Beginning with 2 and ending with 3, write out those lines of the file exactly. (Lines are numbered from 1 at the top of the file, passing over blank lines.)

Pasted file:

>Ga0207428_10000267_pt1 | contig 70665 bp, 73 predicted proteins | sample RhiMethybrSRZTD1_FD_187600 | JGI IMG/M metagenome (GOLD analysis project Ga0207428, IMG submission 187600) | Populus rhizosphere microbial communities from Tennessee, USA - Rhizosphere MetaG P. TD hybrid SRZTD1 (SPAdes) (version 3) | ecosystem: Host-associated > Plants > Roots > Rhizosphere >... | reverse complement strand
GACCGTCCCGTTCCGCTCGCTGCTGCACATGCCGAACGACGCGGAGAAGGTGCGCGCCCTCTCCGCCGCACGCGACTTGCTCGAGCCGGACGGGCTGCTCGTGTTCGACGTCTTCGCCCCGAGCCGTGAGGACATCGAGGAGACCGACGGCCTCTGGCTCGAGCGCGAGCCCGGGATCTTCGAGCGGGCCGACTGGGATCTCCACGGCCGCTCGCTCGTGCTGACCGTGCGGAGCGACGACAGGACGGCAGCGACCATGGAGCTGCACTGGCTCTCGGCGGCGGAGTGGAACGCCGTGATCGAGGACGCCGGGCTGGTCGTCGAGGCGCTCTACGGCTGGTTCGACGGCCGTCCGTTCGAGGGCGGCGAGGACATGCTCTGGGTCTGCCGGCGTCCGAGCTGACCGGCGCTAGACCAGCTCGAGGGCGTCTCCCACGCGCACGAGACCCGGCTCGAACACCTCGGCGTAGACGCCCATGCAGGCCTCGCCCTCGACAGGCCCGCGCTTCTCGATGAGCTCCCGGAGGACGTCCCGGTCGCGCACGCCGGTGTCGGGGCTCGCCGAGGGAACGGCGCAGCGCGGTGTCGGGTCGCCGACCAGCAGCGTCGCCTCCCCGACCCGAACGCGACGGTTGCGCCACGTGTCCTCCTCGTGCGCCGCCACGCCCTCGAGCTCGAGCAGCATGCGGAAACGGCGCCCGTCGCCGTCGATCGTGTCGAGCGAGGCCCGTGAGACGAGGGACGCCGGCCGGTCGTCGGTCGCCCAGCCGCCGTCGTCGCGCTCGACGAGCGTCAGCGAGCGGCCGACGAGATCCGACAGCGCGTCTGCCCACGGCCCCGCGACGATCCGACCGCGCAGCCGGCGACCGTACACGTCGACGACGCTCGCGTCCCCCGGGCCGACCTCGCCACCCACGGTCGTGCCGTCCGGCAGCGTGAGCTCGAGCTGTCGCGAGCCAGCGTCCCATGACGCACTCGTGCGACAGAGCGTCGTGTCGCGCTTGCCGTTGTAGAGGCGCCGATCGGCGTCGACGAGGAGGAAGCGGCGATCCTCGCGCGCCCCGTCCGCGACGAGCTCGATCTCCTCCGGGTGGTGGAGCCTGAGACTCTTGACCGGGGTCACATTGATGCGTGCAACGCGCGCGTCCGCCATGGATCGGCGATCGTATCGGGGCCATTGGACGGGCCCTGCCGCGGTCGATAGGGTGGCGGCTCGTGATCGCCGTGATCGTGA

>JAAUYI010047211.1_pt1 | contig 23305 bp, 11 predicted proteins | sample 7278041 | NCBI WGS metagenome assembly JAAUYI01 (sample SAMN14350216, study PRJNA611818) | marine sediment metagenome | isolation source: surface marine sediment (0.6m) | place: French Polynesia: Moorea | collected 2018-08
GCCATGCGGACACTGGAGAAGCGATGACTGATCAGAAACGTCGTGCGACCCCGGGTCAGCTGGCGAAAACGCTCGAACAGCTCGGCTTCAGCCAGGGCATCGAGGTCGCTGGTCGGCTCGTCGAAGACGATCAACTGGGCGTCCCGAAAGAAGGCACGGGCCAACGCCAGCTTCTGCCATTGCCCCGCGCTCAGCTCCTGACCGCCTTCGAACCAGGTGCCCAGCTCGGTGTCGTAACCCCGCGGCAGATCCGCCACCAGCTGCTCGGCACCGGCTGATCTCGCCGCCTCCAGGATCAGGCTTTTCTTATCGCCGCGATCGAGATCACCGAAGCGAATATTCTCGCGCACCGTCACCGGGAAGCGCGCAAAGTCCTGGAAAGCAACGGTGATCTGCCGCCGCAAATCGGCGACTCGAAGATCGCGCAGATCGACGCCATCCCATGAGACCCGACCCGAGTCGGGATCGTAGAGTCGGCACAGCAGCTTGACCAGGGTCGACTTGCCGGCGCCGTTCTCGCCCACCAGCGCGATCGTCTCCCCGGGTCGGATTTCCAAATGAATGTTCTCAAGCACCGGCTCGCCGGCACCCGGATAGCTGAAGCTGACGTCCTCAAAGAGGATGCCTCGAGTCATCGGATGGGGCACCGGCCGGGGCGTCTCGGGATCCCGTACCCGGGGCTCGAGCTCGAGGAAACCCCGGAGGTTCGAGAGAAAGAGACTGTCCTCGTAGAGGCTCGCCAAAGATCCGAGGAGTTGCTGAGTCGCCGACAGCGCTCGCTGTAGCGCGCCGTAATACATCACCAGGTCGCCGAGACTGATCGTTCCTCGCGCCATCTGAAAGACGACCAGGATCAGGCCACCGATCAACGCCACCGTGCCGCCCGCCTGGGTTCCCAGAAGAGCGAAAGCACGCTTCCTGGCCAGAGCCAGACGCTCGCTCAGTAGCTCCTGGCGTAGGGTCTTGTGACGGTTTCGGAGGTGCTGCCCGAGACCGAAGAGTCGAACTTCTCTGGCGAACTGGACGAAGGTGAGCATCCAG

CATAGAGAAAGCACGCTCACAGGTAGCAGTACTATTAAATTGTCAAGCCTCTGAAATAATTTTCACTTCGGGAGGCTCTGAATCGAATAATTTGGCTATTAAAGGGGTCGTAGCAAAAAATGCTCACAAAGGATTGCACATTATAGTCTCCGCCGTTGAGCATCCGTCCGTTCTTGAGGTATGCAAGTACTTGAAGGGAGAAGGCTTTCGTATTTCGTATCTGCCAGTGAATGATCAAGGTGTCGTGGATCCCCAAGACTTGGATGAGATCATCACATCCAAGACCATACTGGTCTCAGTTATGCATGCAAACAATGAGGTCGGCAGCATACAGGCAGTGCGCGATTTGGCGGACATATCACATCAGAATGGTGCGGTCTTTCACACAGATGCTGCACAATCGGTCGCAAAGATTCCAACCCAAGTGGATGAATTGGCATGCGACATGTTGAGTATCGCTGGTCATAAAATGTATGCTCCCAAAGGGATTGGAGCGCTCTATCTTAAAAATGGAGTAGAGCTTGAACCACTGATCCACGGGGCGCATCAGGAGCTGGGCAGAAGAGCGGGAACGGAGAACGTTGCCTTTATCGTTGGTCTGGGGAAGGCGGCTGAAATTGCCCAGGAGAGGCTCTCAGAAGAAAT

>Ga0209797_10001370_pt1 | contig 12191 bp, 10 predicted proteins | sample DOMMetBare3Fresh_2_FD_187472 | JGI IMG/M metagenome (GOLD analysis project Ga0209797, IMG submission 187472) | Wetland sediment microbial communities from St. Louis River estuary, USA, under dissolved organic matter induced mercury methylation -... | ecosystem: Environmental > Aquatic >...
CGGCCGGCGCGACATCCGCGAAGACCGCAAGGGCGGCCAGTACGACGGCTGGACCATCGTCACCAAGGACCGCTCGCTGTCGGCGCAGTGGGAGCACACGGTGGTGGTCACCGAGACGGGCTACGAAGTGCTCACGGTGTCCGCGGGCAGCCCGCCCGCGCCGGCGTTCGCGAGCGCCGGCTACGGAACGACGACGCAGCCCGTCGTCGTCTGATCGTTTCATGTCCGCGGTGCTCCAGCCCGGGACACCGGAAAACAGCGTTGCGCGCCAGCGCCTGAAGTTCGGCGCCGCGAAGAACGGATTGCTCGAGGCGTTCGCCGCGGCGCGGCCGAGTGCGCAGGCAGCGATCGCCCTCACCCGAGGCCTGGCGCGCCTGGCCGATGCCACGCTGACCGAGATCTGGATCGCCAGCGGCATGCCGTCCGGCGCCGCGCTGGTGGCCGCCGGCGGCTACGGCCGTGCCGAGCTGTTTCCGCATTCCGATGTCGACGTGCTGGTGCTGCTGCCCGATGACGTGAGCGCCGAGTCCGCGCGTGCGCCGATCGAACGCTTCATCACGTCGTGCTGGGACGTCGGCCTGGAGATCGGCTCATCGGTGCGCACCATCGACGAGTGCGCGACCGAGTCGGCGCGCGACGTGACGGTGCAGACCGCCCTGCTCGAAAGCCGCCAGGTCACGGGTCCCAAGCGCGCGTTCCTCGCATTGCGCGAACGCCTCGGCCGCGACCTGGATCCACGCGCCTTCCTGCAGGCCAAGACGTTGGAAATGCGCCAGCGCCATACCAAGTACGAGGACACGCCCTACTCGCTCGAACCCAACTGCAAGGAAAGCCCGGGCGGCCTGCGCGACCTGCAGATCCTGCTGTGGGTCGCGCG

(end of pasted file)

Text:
GACCGTCCCGTTCCGCTCGCTGCTGCACATGCCGAACGACGCGGAGAAGGTGCGCGCCCTCTCCGCCGCACGCGACTTGCTCGAGCCGGACGGGCTGCTCGTGTTCGACGTCTTCGCCCCGAGCCGTGAGGACATCGAGGAGACCGACGGCCTCTGGCTCGAGCGCGAGCCCGGGATCTTCGAGCGGGCCGACTGGGATCTCCACGGCCGCTCGCTCGTGCTGACCGTGCGGAGCGACGACAGGACGGCAGCGACCATGGAGCTGCACTGGCTCTCGGCGGCGGAGTGGAACGCCGTGATCGAGGACGCCGGGCTGGTCGTCGAGGCGCTCTACGGCTGGTTCGACGGCCGTCCGTTCGAGGGCGGCGAGGACATGCTCTGGGTCTGCCGGCGTCCGAGCTGACCGGCGCTAGACCAGCTCGAGGGCGTCTCCCACGCGCACGAGACCCGGCTCGAACACCTCGGCGTAGACGCCCATGCAGGCCTCGCCCTCGACAGGCCCGCGCTTCTCGATGAGCTCCCGGAGGACGTCCCGGTCGCGCACGCCGGTGTCGGGGCTCGCCGAGGGAACGGCGCAGCGCGGTGTCGGGTCGCCGACCAGCAGCGTCGCCTCCCCGACCCGAACGCGACGGTTGCGCCACGTGTCCTCCTCGTGCGCCGCCACGCCCTCGAGCTCGAGCAGCATGCGGAAACGGCGCCCGTCGCCGTCGATCGTGTCGAGCGAGGCCCGTGAGACGAGGGACGCCGGCCGGTCGTCGGTCGCCCAGCCGCCGTCGTCGCGCTCGACGAGCGTCAGCGAGCGGCCGACGAGATCCGACAGCGCGTCTGCCCACGGCCCCGCGACGATCCGACCGCGCAGCCGGCGACCGTACACGTCGACGACGCTCGCGTCCCCCGGGCCGACCTCGCCACCCACGGTCGTGCCGTCCGGCAGCGTGAGCTCGAGCTGTCGCGAGCCAGCGTCCCATGACGCACTCGTGCGACAGAGCGTCGTGTCGCGCTTGCCGTTGTAGAGGCGCCGATCGGCGTCGACGAGGAGGAAGCGGCGATCCTCGCGCGCCCCGTCCGCGACGAGCTCGATCTCCTCCGGGTGGTGGAGCCTGAGACTCTTGACCGGGGTCACATTGATGCGTGCAACGCGCGCGTCCGCCATGGATCGGCGATCGTATCGGGGCCATTGGACGGGCCCTGCCGCGGTCGATAGGGTGGCGGCTCGTGATCGCCGTGATCGTGA

>JAAUYI010047211.1_pt1 | contig 23305 bp, 11 predicted proteins | sample 7278041 | NCBI WGS metagenome assembly JAAUYI01 (sample SAMN14350216, study PRJNA611818) | marine sediment metagenome | isolation source: surface marine sediment (0.6m) | place: French Polynesia: Moorea | collected 2018-08